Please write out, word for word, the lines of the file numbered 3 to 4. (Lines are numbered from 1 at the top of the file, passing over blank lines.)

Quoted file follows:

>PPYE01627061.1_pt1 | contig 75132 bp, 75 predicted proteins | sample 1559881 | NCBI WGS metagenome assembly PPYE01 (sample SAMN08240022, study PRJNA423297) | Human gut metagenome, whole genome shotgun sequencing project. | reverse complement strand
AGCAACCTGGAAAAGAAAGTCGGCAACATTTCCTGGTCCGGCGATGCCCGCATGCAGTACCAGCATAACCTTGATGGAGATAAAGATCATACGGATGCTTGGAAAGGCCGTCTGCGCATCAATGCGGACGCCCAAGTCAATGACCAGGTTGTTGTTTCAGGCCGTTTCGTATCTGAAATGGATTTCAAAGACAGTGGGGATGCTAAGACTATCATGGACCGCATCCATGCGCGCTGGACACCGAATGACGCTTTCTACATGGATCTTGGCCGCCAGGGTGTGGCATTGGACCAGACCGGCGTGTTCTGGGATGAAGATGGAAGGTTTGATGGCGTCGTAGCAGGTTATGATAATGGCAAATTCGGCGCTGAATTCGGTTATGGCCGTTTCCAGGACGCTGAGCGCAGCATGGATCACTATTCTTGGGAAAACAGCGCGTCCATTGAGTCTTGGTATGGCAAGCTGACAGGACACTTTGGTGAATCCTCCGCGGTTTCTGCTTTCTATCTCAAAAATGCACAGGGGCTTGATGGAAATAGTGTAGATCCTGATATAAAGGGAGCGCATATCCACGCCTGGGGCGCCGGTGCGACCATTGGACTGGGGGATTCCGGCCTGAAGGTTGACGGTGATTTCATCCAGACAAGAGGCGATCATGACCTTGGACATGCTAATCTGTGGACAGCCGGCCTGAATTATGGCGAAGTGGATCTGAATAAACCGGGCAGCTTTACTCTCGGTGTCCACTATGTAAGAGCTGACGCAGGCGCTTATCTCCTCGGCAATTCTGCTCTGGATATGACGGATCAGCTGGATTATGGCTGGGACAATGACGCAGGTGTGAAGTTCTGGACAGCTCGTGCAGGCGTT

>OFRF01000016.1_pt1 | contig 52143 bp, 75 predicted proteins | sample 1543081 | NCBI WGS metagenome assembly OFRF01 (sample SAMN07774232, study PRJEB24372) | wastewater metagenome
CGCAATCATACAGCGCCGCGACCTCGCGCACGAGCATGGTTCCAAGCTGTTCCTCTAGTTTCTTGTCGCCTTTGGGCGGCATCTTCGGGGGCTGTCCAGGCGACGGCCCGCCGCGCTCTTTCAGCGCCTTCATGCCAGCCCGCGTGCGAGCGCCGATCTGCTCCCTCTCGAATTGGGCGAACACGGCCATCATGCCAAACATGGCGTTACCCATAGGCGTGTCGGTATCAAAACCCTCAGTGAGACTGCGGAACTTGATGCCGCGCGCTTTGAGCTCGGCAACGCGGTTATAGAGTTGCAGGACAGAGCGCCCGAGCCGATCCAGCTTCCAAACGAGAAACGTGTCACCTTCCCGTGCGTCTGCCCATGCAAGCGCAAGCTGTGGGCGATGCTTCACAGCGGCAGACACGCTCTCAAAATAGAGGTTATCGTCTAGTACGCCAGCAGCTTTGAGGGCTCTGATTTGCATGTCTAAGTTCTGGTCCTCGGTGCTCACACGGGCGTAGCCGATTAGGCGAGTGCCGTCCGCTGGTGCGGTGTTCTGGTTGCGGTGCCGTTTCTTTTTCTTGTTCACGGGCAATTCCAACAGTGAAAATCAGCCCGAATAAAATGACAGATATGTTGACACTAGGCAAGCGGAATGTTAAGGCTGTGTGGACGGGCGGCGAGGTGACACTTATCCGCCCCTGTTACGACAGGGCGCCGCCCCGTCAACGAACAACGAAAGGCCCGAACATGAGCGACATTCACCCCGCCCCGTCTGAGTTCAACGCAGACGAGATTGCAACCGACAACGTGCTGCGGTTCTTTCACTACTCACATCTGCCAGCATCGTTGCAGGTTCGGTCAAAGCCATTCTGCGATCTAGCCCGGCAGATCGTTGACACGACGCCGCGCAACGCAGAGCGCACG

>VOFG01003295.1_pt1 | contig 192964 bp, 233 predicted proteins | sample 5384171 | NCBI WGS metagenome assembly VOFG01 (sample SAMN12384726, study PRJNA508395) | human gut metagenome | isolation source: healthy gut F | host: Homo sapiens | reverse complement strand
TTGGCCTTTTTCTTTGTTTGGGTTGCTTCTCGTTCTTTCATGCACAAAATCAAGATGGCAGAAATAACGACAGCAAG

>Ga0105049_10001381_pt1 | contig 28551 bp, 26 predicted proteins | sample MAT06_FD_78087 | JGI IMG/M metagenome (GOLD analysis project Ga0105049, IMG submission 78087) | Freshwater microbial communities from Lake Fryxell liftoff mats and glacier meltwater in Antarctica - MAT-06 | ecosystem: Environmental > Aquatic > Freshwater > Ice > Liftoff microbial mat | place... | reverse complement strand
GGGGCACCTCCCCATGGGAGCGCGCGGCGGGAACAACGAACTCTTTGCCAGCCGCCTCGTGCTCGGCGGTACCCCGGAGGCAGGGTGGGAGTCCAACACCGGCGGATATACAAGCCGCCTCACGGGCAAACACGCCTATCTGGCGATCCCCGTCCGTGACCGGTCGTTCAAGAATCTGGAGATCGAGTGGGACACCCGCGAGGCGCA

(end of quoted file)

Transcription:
>OFRF01000016.1_pt1 | contig 52143 bp, 75 predicted proteins | sample 1543081 | NCBI WGS metagenome assembly OFRF01 (sample SAMN07774232, study PRJEB24372) | wastewater metagenome
CGCAATCATACAGCGCCGCGACCTCGCGCACGAGCATGGTTCCAAGCTGTTCCTCTAGTTTCTTGTCGCCTTTGGGCGGCATCTTCGGGGGCTGTCCAGGCGACGGCCCGCCGCGCTCTTTCAGCGCCTTCATGCCAGCCCGCGTGCGAGCGCCGATCTGCTCCCTCTCGAATTGGGCGAACACGGCCATCATGCCAAACATGGCGTTACCCATAGGCGTGTCGGTATCAAAACCCTCAGTGAGACTGCGGAACTTGATGCCGCGCGCTTTGAGCTCGGCAACGCGGTTATAGAGTTGCAGGACAGAGCGCCCGAGCCGATCCAGCTTCCAAACGAGAAACGTGTCACCTTCCCGTGCGTCTGCCCATGCAAGCGCAAGCTGTGGGCGATGCTTCACAGCGGCAGACACGCTCTCAAAATAGAGGTTATCGTCTAGTACGCCAGCAGCTTTGAGGGCTCTGATTTGCATGTCTAAGTTCTGGTCCTCGGTGCTCACACGGGCGTAGCCGATTAGGCGAGTGCCGTCCGCTGGTGCGGTGTTCTGGTTGCGGTGCCGTTTCTTTTTCTTGTTCACGGGCAATTCCAACAGTGAAAATCAGCCCGAATAAAATGACAGATATGTTGACACTAGGCAAGCGGAATGTTAAGGCTGTGTGGACGGGCGGCGAGGTGACACTTATCCGCCCCTGTTACGACAGGGCGCCGCCCCGTCAACGAACAACGAAAGGCCCGAACATGAGCGACATTCACCCCGCCCCGTCTGAGTTCAACGCAGACGAGATTGCAACCGACAACGTGCTGCGGTTCTTTCACTACTCACATCTGCCAGCATCGTTGCAGGTTCGGTCAAAGCCATTCTGCGATCTAGCCCGGCAGATCGTTGACACGACGCCGCGCAACGCAGAGCGCACG